Where have all the food miracles gone?
“Then he took the seven loaves and the fish, gave thanks, broke the loaves, and gave them to the disciples, who in turn gave them to the crowds. They all ate and were satisfied” (Mt 15:36-37).
Why do all the modern-day miracles—or at least the ones approved by the Vatican—seem to be medical healings? Pope John Paul I is on the road to beatification after a young girl in Argentina was unexplainably cured of a severe brain disease through his intercession. And the healing of a 4-year-old Brazilian boy with a rare pancreatic disorder could give the church its first millennial saint.
Of course, most of Jesus’ miracles also involved healing, including in today’s Gospel: “Great crowds came to him, having with them the lame, the blind, the deformed, the mute, and many others. They placed them at his feet, and he cured them.”
Why do all the modern-day miracles—or at least the ones approved by the Vatican—seem to be medical healings?
But then there is his first miracle, turning water into wine, and, also in today’s Gospel, the multiplication of the loaves and fishes. Surely there are as many people in need of their daily bread today as there are suffering from incurable ailments. Why don’t we see the saints and blesseds intervening on their behalf?
The answer, I suppose, is that we are perfectly capable of feeding everyone on this planet ourselves. While some diseases remain beyond the help of modern medicine, humans have the technology and resources to feed the hungry. What is standing in our way? Unjust economic systems, ecological degradation and, to quote Pope Francis, the “globalization of indifference” toward the poor and marginalized of our world.
Then again, maybe my definition of miracles is too narrow. In the face of this need, we see daily acts of generosity. As I write this, schools and parishes are gathering food donations to help struggling families during the holiday season; as Afghan refugees continue to arrive in cities and towns across the country, Americans are organizing to provide them with furniture, rice cookers and grocery money. After a harrowing journey to an unknown land, a warm meal may seem just as miraculous to them as the loaves and fishes did to the crowd following Jesus.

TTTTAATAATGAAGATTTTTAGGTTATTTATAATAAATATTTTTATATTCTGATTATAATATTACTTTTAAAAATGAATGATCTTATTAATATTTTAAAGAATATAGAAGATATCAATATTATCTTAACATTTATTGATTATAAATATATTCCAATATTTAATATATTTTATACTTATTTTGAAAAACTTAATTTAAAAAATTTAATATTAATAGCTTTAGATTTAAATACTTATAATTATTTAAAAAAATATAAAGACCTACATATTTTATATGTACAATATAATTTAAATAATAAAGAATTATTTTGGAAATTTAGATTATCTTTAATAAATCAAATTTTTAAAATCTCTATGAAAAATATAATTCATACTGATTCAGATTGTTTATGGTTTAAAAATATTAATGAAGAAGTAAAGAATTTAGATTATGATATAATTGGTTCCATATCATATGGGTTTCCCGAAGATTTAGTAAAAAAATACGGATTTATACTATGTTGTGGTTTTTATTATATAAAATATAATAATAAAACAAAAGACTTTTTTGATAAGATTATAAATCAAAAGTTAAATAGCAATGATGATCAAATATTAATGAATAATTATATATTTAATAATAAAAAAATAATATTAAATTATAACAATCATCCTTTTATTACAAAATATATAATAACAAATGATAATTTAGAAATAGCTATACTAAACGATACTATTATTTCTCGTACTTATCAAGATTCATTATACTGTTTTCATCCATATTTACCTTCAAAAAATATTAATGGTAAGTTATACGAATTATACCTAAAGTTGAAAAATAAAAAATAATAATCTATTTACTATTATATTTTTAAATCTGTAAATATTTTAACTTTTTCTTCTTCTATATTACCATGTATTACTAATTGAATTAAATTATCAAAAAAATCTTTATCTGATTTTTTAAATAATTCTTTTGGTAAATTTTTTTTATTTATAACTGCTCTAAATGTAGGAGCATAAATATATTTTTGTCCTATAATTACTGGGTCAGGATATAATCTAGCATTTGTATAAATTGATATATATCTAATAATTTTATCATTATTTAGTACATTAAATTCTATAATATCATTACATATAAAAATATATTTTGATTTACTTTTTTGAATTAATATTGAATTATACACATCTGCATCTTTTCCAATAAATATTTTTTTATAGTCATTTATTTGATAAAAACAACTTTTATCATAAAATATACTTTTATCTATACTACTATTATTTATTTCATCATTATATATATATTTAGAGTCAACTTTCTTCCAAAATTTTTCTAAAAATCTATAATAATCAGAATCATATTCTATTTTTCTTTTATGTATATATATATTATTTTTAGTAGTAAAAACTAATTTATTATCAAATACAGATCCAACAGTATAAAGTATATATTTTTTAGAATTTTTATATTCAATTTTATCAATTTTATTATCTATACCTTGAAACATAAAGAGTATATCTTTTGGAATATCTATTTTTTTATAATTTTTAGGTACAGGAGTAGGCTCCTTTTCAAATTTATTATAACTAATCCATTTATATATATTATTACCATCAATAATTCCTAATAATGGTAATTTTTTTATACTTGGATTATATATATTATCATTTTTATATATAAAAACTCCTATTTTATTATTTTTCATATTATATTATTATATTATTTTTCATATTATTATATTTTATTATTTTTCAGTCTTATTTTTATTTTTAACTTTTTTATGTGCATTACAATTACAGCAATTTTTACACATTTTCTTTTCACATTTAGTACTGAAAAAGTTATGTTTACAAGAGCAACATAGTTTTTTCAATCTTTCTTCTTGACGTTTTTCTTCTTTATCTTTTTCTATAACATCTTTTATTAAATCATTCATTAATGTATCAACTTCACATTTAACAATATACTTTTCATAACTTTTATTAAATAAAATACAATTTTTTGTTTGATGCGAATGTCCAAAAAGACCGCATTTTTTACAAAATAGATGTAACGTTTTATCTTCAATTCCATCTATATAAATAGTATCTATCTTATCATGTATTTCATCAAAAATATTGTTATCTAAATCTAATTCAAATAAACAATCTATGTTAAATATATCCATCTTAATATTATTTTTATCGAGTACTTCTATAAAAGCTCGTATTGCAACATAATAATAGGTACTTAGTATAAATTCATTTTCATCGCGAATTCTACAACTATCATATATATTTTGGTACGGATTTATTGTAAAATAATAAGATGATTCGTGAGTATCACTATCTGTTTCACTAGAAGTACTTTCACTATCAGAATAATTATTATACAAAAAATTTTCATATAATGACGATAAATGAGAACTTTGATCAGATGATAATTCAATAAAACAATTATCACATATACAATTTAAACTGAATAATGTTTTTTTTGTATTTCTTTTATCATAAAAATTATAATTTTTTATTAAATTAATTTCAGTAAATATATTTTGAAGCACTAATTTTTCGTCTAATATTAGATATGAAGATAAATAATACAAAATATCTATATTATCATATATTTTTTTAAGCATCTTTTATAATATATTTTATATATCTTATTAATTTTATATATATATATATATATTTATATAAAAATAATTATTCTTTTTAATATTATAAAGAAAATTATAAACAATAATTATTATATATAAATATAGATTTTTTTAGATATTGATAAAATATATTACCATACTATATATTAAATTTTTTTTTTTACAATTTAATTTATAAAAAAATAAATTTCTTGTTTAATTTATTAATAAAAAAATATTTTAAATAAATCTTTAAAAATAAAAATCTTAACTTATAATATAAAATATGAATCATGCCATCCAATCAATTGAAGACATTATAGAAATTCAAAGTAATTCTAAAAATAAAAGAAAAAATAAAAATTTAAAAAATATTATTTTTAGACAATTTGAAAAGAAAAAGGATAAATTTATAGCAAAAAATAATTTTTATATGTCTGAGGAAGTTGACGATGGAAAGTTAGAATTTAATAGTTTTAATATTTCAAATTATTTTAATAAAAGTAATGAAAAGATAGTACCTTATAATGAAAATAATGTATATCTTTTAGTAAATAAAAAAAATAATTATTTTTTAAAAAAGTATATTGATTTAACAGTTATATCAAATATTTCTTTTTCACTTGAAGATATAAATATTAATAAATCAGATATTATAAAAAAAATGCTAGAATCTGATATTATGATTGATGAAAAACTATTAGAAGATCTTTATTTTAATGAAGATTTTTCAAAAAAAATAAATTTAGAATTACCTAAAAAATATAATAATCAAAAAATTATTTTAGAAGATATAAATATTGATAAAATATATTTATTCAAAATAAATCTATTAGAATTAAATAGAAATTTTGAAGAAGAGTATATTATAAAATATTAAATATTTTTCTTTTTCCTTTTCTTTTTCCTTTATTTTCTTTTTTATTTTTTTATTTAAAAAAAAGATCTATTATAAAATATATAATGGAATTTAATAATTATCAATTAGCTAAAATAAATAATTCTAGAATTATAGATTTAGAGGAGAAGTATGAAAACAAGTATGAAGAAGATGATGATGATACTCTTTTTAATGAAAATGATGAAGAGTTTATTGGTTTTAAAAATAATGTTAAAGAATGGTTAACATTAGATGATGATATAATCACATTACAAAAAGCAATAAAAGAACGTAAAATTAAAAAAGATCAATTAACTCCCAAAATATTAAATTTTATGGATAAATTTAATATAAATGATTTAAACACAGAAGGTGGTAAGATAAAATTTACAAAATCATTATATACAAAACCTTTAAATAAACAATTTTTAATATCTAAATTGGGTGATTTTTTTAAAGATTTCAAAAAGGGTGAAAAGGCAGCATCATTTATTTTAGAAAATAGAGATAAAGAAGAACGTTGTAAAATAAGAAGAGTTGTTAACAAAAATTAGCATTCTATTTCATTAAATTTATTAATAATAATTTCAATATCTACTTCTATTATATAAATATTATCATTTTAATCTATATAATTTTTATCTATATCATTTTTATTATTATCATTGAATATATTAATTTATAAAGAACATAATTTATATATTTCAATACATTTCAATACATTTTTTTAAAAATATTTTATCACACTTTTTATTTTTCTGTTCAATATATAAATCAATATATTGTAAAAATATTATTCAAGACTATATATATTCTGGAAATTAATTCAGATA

After a harrowing journey to an unknown land, a warm meal may seem just as miraculous to them as the loaves and fishes did to the crowd following Jesus.
And included in that crowd were not just those in need of healing but the friends and family members who brought them to Jesus. They placed them at his feet. How else could men and women who could not walk or see present themselves before the Lord?
Giving a homebound person a ride to Mass, preparing a hot meal for a neighbor in need or working for fair distribution of the world’s bounty might not feel extraordinary, much less miraculous. But as Christ’s hands and feet on earth, it is what we are called to do this Advent and in every season.
Get to know Ashley McKinless, executive editor and co-host of the Jesuitical podcast
1. Favorite Christmas Hymn
2. Favorite Christmas Tradition
Every year, my family goes to the 5 p.m. Mass on Christmas Eve and then has dinner at IHOP. Not even the Covid-19 pandemic could disrupt this tradition: Last year, we live-streamed a Christmas Eve Mass and ordered our pancakes, eggs and appetizer sampler to-go.
3. Favorite Christmas Recipe
Grandma Norby’s Fudge: 4 cups granulated sugar, 12 oz Carnation evaporated milk, 1 stick margarine (sliced into pieces), 18 oz semi-sweet chocolate chips. Bring sugar and milk to a roiling boil in large pot; boil 6 for minutes, stirring constantly; turn off heat and immediately add butter and chocolate chips and stir vigorously until combined; pour into pan lined with wax paper and allow to cool; cut fudge before it gets too hard. Enjoy!
4. Favorite Podcast This Year
5. Favorite Christmas Photo
Christmas 2016. My siblings, brother-in-law and I wait patiently at the top of the stairs for our parents to call us to open presents. The last time we were all together on Christmas morning!